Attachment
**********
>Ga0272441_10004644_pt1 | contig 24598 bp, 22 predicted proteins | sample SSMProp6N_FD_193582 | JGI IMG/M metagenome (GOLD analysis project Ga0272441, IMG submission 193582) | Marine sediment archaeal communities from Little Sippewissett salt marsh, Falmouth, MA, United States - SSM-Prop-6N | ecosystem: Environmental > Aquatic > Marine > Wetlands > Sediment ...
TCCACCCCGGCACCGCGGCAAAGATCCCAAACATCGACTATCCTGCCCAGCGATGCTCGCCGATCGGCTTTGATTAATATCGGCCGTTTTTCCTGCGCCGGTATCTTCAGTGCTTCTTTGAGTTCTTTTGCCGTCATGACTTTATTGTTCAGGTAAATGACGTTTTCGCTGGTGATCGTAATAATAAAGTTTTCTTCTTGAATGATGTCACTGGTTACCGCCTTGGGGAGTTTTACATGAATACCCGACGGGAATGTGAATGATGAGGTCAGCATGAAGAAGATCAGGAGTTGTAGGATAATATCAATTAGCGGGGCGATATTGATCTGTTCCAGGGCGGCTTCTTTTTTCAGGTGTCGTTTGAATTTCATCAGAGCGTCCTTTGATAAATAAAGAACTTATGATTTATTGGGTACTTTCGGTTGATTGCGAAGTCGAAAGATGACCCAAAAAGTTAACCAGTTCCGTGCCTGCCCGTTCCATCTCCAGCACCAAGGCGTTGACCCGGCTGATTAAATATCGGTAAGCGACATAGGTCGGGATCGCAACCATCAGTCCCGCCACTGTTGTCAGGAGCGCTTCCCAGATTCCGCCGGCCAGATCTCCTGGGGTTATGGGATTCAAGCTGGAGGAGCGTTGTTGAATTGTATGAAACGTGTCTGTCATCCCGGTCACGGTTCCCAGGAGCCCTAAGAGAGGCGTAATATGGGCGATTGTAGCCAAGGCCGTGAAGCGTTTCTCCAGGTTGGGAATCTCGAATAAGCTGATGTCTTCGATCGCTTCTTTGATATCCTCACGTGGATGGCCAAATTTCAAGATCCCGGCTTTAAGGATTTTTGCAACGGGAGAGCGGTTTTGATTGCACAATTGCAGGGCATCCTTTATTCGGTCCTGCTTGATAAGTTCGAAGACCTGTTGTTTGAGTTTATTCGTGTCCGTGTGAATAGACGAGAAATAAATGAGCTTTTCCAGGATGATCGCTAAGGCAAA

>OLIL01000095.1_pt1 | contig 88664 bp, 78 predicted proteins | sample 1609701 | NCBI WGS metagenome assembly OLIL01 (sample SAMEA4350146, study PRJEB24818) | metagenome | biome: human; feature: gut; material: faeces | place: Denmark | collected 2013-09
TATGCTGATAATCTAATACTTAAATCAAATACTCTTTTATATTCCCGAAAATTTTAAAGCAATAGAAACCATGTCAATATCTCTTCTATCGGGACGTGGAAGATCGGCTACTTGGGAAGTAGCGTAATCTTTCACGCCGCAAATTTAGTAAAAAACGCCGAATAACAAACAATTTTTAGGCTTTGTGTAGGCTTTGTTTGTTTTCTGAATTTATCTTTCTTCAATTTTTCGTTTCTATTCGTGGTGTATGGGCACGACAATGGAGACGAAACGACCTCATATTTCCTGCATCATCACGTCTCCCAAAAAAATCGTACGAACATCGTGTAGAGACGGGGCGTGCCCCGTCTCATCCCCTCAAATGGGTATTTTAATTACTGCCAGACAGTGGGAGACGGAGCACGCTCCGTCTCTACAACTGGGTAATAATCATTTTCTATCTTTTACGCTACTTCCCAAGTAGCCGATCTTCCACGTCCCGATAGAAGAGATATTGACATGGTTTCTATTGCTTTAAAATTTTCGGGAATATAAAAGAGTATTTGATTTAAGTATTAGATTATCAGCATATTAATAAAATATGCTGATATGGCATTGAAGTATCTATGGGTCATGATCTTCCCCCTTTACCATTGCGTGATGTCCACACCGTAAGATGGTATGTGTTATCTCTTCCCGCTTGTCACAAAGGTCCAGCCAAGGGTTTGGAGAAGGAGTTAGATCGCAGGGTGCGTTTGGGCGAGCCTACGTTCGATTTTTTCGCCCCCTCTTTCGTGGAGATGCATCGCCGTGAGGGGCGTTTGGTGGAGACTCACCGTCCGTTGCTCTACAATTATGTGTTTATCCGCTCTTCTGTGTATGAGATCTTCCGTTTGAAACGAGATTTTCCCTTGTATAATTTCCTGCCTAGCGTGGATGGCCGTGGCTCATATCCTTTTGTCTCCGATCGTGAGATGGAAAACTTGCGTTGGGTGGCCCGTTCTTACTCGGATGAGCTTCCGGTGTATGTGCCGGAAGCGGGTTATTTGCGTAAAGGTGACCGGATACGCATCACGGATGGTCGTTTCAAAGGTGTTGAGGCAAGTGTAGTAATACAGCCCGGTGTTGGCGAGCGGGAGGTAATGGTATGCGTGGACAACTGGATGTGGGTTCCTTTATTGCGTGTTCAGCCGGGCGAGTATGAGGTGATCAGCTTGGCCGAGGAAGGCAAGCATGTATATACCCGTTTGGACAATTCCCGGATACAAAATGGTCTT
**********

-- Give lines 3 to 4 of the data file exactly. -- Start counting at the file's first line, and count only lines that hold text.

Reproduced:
>OLIL01000095.1_pt1 | contig 88664 bp, 78 predicted proteins | sample 1609701 | NCBI WGS metagenome assembly OLIL01 (sample SAMEA4350146, study PRJEB24818) | metagenome | biome: human; feature: gut; material: faeces | place: Denmark | collected 2013-09
TATGCTGATAATCTAATACTTAAATCAAATACTCTTTTATATTCCCGAAAATTTTAAAGCAATAGAAACCATGTCAATATCTCTTCTATCGGGACGTGGAAGATCGGCTACTTGGGAAGTAGCGTAATCTTTCACGCCGCAAATTTAGTAAAAAACGCCGAATAACAAACAATTTTTAGGCTTTGTGTAGGCTTTGTTTGTTTTCTGAATTTATCTTTCTTCAATTTTTCGTTTCTATTCGTGGTGTATGGGCACGACAATGGAGACGAAACGACCTCATATTTCCTGCATCATCACGTCTCCCAAAAAAATCGTACGAACATCGTGTAGAGACGGGGCGTGCCCCGTCTCATCCCCTCAAATGGGTATTTTAATTACTGCCAGACAGTGGGAGACGGAGCACGCTCCGTCTCTACAACTGGGTAATAATCATTTTCTATCTTTTACGCTACTTCCCAAGTAGCCGATCTTCCACGTCCCGATAGAAGAGATATTGACATGGTTTCTATTGCTTTAAAATTTTCGGGAATATAAAAGAGTATTTGATTTAAGTATTAGATTATCAGCATATTAATAAAATATGCTGATATGGCATTGAAGTATCTATGGGTCATGATCTTCCCCCTTTACCATTGCGTGATGTCCACACCGTAAGATGGTATGTGTTATCTCTTCCCGCTTGTCACAAAGGTCCAGCCAAGGGTTTGGAGAAGGAGTTAGATCGCAGGGTGCGTTTGGGCGAGCCTACGTTCGATTTTTTCGCCCCCTCTTTCGTGGAGATGCATCGCCGTGAGGGGCGTTTGGTGGAGACTCACCGTCCGTTGCTCTACAATTATGTGTTTATCCGCTCTTCTGTGTATGAGATCTTCCGTTTGAAACGAGATTTTCCCTTGTATAATTTCCTGCCTAGCGTGGATGGCCGTGGCTCATATCCTTTTGTCTCCGATCGTGAGATGGAAAACTTGCGTTGGGTGGCCCGTTCTTACTCGGATGAGCTTCCGGTGTATGTGCCGGAAGCGGGTTATTTGCGTAAAGGTGACCGGATACGCATCACGGATGGTCGTTTCAAAGGTGTTGAGGCAAGTGTAGTAATACAGCCCGGTGTTGGCGAGCGGGAGGTAATGGTATGCGTGGACAACTGGATGTGGGTTCCTTTATTGCGTGTTCAGCCGGGCGAGTATGAGGTGATCAGCTTGGCCGAGGAAGGCAAGCATGTATATACCCGTTTGGACAATTCCCGGATACAAAATGGTCTT